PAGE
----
Rocks in a candy store
The results are in, and Egyptians don't want Bush as US president. But that doesn't mean they like Kerry either, writes Tarek Atia
There is a recurring theme in US presidential politics, at least from an Arab point of view. And it goes like this: while Israel is in a candy shop, choosing between a lollipop and gum, each sweeter than the other, Arabs are like Charlie Brown at Halloween -- their trick or treat bag is full of rocks.
It's hard, after all, to choose between two candidates who appear little better than each other on issues of most concern to Arabs. "Kerry seems more rational," was a typical response to Al-Ahram Weekly 's straw poll of 100 randomly picked Egyptians -- as well as 10 prominent public figures -- regarding how they would vote and why. "He seems less dangerous than Bush." The key word, in both sentiments, is "seems", since no one knows for sure.
Most respondents were much clearer on the way they felt about Bush. "I hate Bush because we know he hates our guts," was retired re-insurance executive Fathi Hamam's blunt response. The vast majority of those polled -- 90 per cent or so -- echoed his sentiments. "Saying the word 'crusade' made him look like a crusader," Hamam explained. "If there is even a one per cent chance that Kerry will be different, then we should try him."
The majority of respondents to the Weekly 's poll -- 51 per cent -- would vote for Kerry, given the chance. A significant 32 per cent chose neither. Bush got only 12 per cent of the votes, while five per cent chose Ralph Nader.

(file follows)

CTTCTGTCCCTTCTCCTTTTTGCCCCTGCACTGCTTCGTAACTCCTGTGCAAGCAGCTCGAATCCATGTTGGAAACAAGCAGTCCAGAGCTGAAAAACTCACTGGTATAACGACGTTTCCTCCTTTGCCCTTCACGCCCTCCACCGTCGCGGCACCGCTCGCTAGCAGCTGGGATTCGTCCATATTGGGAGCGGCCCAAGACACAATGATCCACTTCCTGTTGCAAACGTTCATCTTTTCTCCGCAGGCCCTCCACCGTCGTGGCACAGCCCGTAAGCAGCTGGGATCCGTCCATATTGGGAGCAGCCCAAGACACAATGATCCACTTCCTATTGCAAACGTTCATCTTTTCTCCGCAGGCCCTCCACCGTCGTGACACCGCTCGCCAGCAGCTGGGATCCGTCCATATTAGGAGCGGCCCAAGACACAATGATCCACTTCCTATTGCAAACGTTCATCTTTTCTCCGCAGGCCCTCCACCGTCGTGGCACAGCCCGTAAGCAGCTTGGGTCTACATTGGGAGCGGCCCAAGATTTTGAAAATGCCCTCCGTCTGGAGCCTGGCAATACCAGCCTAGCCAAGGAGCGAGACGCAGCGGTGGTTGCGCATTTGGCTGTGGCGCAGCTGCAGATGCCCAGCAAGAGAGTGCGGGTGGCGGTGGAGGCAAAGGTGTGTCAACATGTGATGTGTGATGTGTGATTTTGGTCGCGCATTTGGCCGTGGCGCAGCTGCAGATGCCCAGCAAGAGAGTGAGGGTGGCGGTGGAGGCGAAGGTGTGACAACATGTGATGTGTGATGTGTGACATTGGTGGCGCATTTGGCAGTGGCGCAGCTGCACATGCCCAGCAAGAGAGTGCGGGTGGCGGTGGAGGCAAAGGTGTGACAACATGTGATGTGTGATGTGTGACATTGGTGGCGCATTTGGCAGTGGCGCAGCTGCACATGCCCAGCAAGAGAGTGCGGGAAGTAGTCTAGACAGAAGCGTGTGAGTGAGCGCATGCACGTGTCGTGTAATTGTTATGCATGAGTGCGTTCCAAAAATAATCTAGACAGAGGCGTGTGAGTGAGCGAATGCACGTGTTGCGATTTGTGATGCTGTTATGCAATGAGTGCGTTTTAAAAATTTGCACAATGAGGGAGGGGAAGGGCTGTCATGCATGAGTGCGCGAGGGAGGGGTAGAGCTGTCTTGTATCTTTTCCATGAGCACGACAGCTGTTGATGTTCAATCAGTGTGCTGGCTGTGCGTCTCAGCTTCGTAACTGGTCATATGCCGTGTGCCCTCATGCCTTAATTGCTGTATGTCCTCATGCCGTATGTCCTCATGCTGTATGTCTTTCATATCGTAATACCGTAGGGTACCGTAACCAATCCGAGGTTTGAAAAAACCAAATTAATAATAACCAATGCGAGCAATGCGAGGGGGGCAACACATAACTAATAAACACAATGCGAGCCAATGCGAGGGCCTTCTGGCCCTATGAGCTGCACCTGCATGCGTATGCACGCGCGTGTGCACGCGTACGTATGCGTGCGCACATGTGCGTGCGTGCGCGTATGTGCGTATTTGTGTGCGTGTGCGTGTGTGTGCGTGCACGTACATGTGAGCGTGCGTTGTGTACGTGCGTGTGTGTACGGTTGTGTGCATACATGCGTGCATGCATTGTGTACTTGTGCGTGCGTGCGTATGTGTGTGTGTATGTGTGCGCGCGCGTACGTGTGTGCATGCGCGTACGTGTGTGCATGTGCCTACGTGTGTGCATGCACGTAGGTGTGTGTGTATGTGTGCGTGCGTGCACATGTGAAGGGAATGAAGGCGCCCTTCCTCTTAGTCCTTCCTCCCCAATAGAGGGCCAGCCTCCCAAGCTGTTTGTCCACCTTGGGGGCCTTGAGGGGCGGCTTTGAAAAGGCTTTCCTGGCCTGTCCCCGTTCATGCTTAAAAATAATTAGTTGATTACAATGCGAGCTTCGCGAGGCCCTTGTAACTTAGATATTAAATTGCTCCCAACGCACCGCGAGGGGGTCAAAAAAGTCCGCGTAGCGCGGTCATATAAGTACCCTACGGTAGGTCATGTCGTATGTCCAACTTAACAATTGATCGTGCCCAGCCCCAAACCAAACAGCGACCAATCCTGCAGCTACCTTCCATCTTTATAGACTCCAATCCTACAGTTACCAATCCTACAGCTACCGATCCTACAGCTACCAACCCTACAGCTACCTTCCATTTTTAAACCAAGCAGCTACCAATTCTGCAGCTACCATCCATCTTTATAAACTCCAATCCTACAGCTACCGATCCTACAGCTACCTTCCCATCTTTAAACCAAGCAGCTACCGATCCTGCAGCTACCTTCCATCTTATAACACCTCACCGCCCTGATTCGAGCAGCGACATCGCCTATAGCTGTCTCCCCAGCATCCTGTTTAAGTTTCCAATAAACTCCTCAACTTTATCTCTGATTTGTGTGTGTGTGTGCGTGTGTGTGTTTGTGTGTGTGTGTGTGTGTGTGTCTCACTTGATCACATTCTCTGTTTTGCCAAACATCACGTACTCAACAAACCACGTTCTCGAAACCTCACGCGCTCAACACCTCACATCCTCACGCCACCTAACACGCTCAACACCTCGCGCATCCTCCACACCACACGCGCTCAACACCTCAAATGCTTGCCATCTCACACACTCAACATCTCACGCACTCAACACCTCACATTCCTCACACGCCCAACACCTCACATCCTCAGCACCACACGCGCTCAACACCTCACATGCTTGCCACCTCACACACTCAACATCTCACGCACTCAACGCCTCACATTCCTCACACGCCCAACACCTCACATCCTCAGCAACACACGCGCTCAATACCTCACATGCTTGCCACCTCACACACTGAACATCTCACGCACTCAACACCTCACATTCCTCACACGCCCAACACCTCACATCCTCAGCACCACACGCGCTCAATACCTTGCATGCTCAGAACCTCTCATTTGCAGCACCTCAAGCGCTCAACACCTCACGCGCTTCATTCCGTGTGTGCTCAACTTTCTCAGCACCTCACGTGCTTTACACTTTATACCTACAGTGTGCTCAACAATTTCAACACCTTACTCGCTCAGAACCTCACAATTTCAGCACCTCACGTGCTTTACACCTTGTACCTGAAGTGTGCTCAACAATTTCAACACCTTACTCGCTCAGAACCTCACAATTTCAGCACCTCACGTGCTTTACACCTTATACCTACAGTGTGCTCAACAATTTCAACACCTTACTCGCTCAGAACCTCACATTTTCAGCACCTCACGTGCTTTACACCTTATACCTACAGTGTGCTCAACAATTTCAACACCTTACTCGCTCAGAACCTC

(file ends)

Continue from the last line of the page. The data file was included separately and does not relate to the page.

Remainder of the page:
That same dynamic seems to govern the way most of the world is watching what appear to be the most anticipated elections in recent US history. Surveys like the Weekly 's are being conducted everywhere. A British paper even tried to influence voters in Ohio, with often disastrously hilarious results.
The world is monitoring the US elections as if they were their own, and with good reason; rarely has the identity of the man occupying the White House had such global relevance. The events of the last four years, under George W Bush, have conspired to make that a virtually irrefutable fact.
Outside observers might question the validity of asking people who have little or no say in their own domestic politics to comment on elections in "a galaxy far, far away". Egyptians, after all, choose their president by referendum -- by saying yes or no to just one candidate.
But world citizens have a clear stake in who heads the sole global super power. After all, according to Gamil Mattar, director of the Arab Centre for Development and Futuristic Research, "what happens in the US today has a direct effect on the whole world, and it will stay that way until God knows when."
In the Arab world, as was made clear by the Weekly's survey, as well as by similar experiments on radio, TV, and in other media outlets, politics is local. "Bush has been treating the Arab world as if it were an American state," one caller told Negoum FM. That feeling is the driving force behind most people's desire to have "anyone but Bush" sitting behind the Oval Office desk. "Let's find out what Kerry has in store for our region," medical student Mohamed Adel told the Weekly.